The 105th Congress will not overhaul the federal income tax. Nor will it privatize Social Security, restructure Medicare, or revamp the regulatory code. If the last Congress–especially the GOP freshmen–appeared to approach government cuts with a swagger, the current crop of legislators seems to skulk, hoping to offend no one, especially such noisy organized constituencies as senior citizens, labor unions, and environmentalists.
But the House and Senate will pass bills this session. And if you want to know if the Republican-led Congress has any backbone, pay attention to two items that will be reauthorized: Superfund and the federal highway bill. Both are unglamorous, mind numbingly technical, and riddled with special-interest influence. And neither bill deals with an issue that is necessarily a federal responsibility, making each ripe for reforms consistent with the decentralist approaches Republicans applaud. The direction Congress takes on these bills will signal whether Republicans will battle the Beltway establishment.
Superfund was enacted in 1980 soon after the discovery of toxic chemicals in Love Canal. The Environmental Protection Agency targets "hazardous" waste sites in two ways: by suing the polluters when they can be identified or by cleaning up "orphan" sites (those at which the responsible parties either can't be found or have gone out of business) with taxes collected on crude oil, some commercial chemicals, and certain large businesses.
Environmentalists, state and local officials, policy analysts, and the companies who get stuck with the bills all consider Superfund a failure, though for different reasons. Taxpayers and private parties have spent about $25 billion on the program, yet fewer than 100 of the nearly 1,300 sites have been removed from the EPA's "priorities" list. It takes an average of eight years from the time a site is listed to the time cleanup begins and another four years before it's clean enough to meet EPA standards. And more than half of the money spent on Superfund pays lawyers, administrators, and people who never don rubber boots, let alone a moon suit.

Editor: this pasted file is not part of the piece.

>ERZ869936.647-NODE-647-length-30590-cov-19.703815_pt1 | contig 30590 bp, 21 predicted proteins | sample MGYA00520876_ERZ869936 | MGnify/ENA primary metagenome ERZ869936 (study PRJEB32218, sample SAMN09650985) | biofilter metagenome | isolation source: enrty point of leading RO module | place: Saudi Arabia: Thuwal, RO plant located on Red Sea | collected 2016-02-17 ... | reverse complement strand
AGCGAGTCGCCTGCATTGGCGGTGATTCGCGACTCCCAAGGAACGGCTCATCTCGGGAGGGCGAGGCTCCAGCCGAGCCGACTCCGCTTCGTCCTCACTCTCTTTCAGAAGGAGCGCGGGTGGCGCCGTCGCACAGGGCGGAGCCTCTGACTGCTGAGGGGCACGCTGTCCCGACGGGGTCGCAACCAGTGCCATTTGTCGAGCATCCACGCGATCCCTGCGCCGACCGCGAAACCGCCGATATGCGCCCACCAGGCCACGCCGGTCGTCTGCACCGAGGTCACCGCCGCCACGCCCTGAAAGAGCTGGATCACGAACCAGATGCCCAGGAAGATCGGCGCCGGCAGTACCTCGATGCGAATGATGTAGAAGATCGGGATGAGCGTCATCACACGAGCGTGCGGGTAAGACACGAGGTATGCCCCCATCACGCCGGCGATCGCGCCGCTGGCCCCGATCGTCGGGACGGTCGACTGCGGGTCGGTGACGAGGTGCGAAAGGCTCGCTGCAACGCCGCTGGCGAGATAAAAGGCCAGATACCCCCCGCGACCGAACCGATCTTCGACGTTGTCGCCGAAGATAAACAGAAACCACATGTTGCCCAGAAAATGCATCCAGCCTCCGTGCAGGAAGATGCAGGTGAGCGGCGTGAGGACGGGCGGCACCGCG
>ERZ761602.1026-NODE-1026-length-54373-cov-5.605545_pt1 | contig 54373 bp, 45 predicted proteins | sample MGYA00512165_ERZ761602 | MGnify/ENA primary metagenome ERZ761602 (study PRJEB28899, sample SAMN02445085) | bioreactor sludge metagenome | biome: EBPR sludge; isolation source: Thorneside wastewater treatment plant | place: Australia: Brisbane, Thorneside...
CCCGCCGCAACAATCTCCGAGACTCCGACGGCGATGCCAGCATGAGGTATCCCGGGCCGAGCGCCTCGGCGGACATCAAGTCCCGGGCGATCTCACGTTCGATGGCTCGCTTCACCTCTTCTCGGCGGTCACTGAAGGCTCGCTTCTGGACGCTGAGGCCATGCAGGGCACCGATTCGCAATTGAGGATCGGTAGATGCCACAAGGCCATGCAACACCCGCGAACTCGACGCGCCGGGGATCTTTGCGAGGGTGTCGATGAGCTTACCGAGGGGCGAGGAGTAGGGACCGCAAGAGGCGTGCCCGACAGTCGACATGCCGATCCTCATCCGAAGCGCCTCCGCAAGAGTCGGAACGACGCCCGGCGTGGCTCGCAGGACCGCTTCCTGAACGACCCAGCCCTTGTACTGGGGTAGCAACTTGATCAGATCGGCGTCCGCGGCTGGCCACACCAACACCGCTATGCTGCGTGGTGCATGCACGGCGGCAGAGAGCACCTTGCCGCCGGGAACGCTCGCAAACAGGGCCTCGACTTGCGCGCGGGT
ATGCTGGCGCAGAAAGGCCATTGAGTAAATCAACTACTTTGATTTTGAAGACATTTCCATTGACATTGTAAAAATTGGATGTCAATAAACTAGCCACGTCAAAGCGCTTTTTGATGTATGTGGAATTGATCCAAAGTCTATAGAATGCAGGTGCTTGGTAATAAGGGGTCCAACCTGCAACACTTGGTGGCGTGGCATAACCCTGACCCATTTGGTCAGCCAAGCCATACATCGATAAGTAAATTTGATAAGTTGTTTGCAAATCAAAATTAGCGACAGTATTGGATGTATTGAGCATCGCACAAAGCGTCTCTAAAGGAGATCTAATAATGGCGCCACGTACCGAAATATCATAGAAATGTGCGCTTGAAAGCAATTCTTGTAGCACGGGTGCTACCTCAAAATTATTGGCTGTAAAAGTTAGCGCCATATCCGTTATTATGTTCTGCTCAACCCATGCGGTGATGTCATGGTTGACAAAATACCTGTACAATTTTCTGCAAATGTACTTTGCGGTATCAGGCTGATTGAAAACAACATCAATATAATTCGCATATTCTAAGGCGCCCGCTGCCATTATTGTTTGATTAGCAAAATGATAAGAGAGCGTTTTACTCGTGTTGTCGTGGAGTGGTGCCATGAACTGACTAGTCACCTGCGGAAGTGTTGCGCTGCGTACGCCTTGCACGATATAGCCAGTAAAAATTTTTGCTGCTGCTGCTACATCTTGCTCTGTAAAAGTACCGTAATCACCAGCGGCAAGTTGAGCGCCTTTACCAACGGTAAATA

But fixing Superfund requires challenging the program's design and its intent–an outcome those organized interests that benefit from Superfund's complexity and inefficiency may never tolerate. Consider the legal mechanisms that are part of Superfund ostensibly to make polluters pay: strict, joint-and-several, and retroactive liability. Once a Superfund site is identified, any individual, business, or government entity that has placed any amount of hazardous substance at that site can be held responsible for the entire cost of cleanup–even if the substances weren't considered dangerous when they were put there. Little wonder Superfund cleanups cost millions of dollars to complete and take years to settle in court.
Rep. Michael Oxley (R-Ohio) and Sen. Bob Smith (R-N.H.) have proposed ending retroactive liability for actions that took place before Superfund became law and replacing the joint-and-several liability system with one that allocates costs proportionately among the responsible polluters. But such sweeping changes face stiff resistance from Beltway interests. Naderites like the current system because it soaks corporations. Lawyers who represent both polluters and the people who live near the polluted sites are happy because they can line their pockets with legal fees. And environmental groups hold the ultimate trump card: They can claim any changes that appear to weaken Superfund will result in a nation filled with Love Canals.